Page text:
Deer #1
10/11/1996 8 Point Buck Lancaster, SC 7mm Magnum Remington Afternoon 80 Yards
The upper field at Arnold's land had often presented us with a poser.  We could tell from the tracks leading in and out of the field that it was in great favor of the local deer population.  The problem was that none of the trees that bordered the field were large enough to support a treestand.  We finally solved this problem by putting a climbing stand in a pine tree about 20 yards away from the edge of the field.  On the very day that we put this stand up, I decided to give it a try.

I remember that the day had started out warm, but that it was supposed to get cold that evening.  I carried my heaviest coat with me in anticipation of this.  As evening approached, a spike buck and a doe came out into the field to feed.  I watched them for a good half hour, having decided not to shoot the spike.  As the day grew cold, I reached back and put on my heavy coat.  Almost as soon as I finished putting it on, I saw the doe jerk her head up and look towards the woods where she had entered from.

I raised my rifle in anticipation, and was rewarded with the site of a huge buck walking into the field, nose down, headed straight for the doe.  I let him take a single step into the field before I fired.  I couldn't tell if I hit him or not, so I chambered another round and shot again.  He took three more steps, then collapsed in a heap at the edge of the field.  His legs were jerking wildly, so I jacked in my last round and fired a third time.  I really didn't want this deer to go anywhere.  And after the third shot, he didn't.  He lay still.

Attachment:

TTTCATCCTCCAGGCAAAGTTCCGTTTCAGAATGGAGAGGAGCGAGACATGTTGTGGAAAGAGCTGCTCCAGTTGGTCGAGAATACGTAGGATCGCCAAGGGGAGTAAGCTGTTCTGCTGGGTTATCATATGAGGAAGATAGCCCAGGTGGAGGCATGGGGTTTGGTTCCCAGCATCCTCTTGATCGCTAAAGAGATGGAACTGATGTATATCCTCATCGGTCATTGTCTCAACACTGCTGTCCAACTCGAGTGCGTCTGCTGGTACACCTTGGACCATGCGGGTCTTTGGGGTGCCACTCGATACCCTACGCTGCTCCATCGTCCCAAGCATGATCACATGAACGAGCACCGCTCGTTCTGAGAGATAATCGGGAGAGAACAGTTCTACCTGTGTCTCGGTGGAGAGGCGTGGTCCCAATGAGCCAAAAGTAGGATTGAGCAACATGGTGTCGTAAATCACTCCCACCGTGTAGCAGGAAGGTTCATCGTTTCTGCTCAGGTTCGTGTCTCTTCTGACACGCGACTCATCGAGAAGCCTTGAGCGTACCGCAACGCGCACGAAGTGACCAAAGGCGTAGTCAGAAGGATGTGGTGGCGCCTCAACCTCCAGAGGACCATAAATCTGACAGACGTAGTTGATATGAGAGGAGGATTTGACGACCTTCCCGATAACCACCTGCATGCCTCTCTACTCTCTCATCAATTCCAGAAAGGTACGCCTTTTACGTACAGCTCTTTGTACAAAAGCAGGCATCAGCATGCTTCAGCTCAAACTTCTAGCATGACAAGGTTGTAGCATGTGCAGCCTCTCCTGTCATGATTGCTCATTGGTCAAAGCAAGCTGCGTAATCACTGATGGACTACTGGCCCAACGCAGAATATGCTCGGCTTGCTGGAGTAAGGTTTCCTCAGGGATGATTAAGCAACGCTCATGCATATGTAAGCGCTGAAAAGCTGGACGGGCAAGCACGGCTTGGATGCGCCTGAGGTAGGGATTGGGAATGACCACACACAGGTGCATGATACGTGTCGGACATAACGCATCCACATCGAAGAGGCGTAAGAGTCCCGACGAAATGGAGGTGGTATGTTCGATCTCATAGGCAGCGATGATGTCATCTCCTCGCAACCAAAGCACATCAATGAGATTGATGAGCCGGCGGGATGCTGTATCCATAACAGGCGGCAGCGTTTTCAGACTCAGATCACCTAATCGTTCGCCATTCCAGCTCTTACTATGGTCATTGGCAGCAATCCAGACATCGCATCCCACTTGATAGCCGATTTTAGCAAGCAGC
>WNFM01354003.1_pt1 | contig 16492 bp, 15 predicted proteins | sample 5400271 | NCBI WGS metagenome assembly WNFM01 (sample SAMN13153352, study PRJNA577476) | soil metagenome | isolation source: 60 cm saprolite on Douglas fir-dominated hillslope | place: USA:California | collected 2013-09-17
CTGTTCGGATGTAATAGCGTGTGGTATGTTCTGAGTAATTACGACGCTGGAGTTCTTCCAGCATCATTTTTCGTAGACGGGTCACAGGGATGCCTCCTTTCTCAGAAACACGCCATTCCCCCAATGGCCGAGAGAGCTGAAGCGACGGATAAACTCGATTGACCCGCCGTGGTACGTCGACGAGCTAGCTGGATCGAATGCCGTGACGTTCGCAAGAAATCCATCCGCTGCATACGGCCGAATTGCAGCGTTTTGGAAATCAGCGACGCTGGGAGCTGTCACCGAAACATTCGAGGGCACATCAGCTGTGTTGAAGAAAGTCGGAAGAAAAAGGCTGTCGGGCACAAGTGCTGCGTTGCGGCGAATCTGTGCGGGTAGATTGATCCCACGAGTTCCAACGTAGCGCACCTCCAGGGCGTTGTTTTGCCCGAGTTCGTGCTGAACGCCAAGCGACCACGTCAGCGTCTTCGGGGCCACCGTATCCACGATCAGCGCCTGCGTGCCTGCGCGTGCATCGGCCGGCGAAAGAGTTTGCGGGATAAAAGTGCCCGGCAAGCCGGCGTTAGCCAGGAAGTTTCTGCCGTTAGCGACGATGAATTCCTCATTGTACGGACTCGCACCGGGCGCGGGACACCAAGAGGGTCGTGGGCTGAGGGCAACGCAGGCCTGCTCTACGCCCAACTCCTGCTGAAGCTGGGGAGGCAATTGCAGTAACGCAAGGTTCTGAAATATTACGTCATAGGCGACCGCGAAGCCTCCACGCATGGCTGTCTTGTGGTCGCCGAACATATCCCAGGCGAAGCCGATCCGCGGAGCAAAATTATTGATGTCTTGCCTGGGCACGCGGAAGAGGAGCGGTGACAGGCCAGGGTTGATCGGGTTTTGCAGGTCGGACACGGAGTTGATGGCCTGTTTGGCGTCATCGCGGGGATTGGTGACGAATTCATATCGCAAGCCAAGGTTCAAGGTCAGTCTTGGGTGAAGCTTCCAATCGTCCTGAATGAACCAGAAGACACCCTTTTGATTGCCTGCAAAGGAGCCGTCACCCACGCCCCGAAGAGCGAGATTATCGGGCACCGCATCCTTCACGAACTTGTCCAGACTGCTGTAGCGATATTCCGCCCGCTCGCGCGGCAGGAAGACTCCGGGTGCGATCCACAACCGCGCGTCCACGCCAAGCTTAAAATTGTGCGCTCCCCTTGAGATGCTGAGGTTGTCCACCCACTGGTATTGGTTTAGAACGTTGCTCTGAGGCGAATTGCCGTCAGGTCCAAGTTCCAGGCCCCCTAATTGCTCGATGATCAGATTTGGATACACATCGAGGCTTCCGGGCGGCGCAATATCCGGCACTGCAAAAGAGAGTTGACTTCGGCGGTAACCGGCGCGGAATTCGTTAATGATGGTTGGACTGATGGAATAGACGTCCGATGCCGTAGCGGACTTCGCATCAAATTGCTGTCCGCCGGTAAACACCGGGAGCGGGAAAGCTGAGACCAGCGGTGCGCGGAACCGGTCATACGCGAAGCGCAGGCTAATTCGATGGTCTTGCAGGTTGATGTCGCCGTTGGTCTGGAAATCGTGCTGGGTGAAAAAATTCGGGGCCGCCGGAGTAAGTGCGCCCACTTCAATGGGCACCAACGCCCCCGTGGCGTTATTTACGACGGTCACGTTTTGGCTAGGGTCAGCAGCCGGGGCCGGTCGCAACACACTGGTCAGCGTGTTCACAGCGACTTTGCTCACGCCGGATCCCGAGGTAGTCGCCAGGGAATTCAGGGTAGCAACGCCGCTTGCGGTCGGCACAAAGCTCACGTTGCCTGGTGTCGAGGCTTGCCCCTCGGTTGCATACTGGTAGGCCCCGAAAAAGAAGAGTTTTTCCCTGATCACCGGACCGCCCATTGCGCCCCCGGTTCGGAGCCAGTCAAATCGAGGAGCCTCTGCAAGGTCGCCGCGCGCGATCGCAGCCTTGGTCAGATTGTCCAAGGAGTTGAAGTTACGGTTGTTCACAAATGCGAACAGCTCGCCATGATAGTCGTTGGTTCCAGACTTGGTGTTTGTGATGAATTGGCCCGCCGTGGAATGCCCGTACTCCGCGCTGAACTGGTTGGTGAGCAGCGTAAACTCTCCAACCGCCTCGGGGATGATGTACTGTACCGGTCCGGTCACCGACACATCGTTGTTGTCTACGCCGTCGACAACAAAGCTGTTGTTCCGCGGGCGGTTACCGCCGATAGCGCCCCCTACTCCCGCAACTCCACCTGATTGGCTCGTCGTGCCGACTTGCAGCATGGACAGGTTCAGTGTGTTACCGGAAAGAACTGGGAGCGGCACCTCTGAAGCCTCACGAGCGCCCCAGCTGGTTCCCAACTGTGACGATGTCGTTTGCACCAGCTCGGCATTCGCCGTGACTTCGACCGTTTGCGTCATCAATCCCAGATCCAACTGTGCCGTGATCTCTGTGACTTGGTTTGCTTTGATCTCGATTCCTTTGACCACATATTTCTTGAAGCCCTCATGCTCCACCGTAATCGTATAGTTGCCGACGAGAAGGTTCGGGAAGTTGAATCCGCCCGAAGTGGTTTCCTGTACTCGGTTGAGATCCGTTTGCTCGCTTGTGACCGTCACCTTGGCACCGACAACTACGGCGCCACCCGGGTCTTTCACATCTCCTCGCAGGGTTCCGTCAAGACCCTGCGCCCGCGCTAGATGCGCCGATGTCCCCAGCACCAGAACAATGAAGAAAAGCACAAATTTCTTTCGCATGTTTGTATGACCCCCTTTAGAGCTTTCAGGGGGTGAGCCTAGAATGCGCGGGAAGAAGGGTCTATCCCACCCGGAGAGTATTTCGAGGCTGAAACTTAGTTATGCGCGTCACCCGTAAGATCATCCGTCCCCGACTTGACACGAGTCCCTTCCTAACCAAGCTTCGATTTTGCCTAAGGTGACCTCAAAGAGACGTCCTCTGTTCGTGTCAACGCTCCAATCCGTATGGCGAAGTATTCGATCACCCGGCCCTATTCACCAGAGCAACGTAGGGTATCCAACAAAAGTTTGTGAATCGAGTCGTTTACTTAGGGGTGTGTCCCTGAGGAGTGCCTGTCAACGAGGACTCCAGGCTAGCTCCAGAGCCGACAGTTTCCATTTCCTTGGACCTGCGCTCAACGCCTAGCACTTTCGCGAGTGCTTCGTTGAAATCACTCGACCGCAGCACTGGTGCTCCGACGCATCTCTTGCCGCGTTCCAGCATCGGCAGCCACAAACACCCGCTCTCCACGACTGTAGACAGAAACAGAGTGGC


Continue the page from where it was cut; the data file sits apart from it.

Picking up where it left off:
I barely remember coming down the tree.  I do remember that when I hit the ground I saw the the spike was still standing there, not quite sure where to go.  As I stepped toward the field, he ran off, but all I was aware of was the sight of that big deer lying dead on the ground.  I heard a shot from the power lines where Arnold was hunting, but I barely registered it.

When I reached the deer and counted his points, I couldn't believe that I had finally satisfied a life long dream and had taken a good buck.  I couldn't decide what to do.  I wanted to walk down and get the camera, but I figured that Arnold had heard my shots and would come driving up on the four wheeler at any moment.   I know that I started back toward the camp at least three times, each time changing my mind and returning to my deer.

When darkness started to fall and Arnold hadn't shown up, I decided to walk on down to the camp and wait for him.  When he finally drove up, I couldn't contain my smile.  "What did you get?" he asked.  "Eight points," I said, unable to hide my excitement.  Arnold's face lit up in a huge grin, and he shook my hand furiously.  I think he might have been happier than I was, if that was possible.

Arnold had killed a spike out on the power lines, so we loaded both deer up on the four wheeler, with me running along behind trying to keep my buck's head from bumping up against the back tire.  I had the deer mounted, and to this day I often catch myself staring up at that mount, thinking back to the evening when I took my best whitetail to date.